Owen’s Lt. Gov. bio mentions that he’s been in office since getting elected in 1996. He lives in Shelton and represented the 24th Legislative District in the House from 1977 to 1983 and the 35th Legislative District in the Senate from 1983 to 1997. When he left the Senate after getting elected as lieutenant governor, he was replaced by party appointment by Lena Swanson, who then lost the next election to Tim Sheldon.

The job entails acting as governor while the governor is away, being president of the Senate and taking a large role in the state’s international trade missions.

Updated — Solid reasons to give a Bush-Clinton contest the edge

The Los Angeles Times has an informative piece showing why Jeb Bush and Hillary Clinton have one clear edge in seeking the presidential nomination from their parties.

Because neither are currently working for any government, they’re free to pile up money using Super PACs as long they don’t say that they are running for president. For Clinton, who for the time being seems to be the only serious contender on the Democratic side, this could be a moot issue until she emerges as the nominee.

For Bush it’s a bigger deal, because as of right now the Republican field is competitive. To his advantage is that the other main contenders all have government jobs.

“Bush did declare he would impose a total cap on how much each donor could contribute, according to the Washington Post. But it wasn’t the $5,000 maximum that those in the race are limited to asking for by law. It was $1 million.”

Marco Rubio, Ted Cruz and Rand Paul are all prohibited from coordinating with Super PACs. The governors, Chris Christie and Scott Walker, might have state rules prohibiting them from raising money from organizations that do business with their states.

Bush is under no restriction, he believes. The Federal Elections Commission could argue otherwise, but critics contend it doesn’t do that often enough.

UPDATE: Turns out Ted Cruz has proven adept at raising money, at least the Super PACs supporting him have. The Washington Post reports the Super PACs supporting Cruz $31 million in a week.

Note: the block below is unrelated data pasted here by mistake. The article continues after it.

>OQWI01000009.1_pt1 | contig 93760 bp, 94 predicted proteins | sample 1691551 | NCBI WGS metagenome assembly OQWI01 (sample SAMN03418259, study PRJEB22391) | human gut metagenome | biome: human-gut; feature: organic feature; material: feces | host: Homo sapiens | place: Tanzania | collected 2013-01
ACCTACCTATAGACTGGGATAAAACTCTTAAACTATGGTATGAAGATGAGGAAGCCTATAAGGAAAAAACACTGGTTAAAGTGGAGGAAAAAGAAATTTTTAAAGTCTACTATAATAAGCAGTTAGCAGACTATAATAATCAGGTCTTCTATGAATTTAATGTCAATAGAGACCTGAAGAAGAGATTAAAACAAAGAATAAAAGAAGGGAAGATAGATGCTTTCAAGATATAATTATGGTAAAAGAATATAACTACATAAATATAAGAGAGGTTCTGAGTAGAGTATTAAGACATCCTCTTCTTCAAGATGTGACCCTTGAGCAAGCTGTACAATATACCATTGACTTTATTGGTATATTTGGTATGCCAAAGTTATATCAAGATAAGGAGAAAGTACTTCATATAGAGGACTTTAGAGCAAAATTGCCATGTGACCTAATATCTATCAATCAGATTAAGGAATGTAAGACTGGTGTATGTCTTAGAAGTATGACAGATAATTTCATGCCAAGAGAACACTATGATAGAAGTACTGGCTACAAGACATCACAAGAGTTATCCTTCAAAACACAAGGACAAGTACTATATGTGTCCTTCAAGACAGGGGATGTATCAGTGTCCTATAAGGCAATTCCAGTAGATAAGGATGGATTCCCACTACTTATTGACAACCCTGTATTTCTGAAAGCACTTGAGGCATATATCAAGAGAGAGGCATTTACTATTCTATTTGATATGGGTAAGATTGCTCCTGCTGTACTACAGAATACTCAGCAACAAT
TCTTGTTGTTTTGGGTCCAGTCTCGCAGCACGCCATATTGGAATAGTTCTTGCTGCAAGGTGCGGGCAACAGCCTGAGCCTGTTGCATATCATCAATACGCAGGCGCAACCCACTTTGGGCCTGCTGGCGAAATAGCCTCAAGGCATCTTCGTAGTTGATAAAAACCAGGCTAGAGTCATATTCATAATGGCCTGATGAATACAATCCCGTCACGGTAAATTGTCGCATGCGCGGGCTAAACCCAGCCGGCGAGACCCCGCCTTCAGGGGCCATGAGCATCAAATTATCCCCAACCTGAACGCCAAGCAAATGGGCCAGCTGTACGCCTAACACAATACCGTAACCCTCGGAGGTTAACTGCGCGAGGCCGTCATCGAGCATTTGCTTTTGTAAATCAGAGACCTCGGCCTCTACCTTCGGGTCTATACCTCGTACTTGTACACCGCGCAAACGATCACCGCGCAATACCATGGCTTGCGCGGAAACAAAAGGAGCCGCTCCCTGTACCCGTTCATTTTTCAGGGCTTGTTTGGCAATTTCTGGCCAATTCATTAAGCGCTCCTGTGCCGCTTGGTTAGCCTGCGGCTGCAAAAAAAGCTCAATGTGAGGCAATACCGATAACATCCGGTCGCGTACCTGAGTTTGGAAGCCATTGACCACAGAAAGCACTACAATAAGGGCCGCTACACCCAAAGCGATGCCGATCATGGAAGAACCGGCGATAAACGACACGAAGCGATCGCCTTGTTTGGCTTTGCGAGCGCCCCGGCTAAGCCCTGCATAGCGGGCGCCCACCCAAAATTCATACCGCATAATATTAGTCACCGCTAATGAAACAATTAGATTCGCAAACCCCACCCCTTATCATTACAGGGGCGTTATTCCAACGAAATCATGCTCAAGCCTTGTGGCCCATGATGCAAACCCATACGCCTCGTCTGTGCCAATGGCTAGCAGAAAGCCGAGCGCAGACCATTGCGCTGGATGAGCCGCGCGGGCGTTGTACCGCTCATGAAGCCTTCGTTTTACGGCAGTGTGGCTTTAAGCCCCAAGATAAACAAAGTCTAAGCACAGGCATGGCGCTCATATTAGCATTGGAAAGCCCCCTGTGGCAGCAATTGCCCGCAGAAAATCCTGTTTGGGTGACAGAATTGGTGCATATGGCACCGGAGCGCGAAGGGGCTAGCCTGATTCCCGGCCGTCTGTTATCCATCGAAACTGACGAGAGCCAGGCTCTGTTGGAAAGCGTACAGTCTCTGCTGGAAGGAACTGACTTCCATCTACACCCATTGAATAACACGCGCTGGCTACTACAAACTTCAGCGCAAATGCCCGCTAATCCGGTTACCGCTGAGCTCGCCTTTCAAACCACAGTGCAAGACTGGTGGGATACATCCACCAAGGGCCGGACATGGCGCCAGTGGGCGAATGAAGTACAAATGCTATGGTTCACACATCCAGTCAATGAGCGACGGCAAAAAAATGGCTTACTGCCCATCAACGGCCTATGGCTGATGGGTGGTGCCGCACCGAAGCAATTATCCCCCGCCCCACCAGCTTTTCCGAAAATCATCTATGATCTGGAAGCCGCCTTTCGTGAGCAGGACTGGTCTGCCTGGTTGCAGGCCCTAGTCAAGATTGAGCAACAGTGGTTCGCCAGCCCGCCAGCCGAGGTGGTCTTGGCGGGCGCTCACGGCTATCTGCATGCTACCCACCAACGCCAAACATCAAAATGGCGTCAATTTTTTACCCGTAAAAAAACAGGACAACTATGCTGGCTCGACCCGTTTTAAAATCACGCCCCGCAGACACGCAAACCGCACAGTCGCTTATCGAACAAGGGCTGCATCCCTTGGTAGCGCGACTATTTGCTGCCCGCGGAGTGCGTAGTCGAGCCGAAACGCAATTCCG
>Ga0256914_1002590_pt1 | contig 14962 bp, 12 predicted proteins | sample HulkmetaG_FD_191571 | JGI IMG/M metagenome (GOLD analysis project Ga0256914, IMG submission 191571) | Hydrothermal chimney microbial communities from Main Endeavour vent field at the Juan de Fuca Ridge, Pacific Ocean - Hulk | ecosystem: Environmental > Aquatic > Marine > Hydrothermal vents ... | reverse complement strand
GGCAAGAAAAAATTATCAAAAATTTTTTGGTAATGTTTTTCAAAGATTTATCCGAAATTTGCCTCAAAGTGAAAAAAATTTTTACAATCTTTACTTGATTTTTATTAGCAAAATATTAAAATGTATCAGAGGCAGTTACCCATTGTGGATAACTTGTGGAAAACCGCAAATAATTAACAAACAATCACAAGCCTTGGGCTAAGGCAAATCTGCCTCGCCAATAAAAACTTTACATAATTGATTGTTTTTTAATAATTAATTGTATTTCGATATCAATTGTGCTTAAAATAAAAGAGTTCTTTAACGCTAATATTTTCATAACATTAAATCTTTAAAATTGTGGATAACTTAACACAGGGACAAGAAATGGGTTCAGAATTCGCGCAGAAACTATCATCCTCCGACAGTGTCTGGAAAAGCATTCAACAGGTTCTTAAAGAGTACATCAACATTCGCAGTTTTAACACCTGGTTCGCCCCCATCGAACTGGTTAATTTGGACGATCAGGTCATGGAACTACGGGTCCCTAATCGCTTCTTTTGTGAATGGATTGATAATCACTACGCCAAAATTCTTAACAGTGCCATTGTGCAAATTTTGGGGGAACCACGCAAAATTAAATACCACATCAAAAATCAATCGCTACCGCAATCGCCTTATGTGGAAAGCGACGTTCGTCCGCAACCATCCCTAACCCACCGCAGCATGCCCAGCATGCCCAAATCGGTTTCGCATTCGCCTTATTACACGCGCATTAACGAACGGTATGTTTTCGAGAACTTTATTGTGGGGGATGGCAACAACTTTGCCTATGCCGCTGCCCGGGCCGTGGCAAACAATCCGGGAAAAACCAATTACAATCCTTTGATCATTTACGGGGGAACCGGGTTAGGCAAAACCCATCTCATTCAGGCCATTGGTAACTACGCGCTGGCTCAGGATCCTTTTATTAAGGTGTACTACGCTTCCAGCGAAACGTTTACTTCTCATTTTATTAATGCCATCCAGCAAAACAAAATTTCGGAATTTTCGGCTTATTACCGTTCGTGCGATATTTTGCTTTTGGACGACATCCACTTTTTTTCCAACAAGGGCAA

Some history on Wyman’s request to have Washington presidential primaries count

Screen Shot 2015-02-17 at 2.04.48 PMWashington Secretary of State Kim Wyman is proposing the state’s political parties use the presidential primary results to allocate at least some part of their delegates to the national political conventions. And she has provided a carrot, or maybe it’s a stick, to get them to go along.

Some history is in order.

In 2008 Washington Republicans allocated half their delegates from the February primary, which according to the Secretary of State’s office is what they have always done. The Democrats allocated none in 2008. It would have played more of a factor on the Democratic side, too, because Barack Obama won by a big margin in the caucuses, but just by a few points in the state primary, a reflection of what happened nationwide. Clinton fared much better with everyday Democratic voters across the country, while Obama did well with people more willing to take a day off to weigh in at the caucuses.

Of the state’s pledged 78 Democratic delegates in 2008, 52 went to Obama and 26 went to Clinton. Had Democrats done what Republicans did, the margin would have been 26-13 from the caucuses, and something like 20-18 from the primary, with John Edwards picking up the straggler. The final delegate count combining the caucus and primary would have been Obama 46, Clinton 31, and Edwards 1. The Edwards delegate would have probably ended up in Obama’s totals.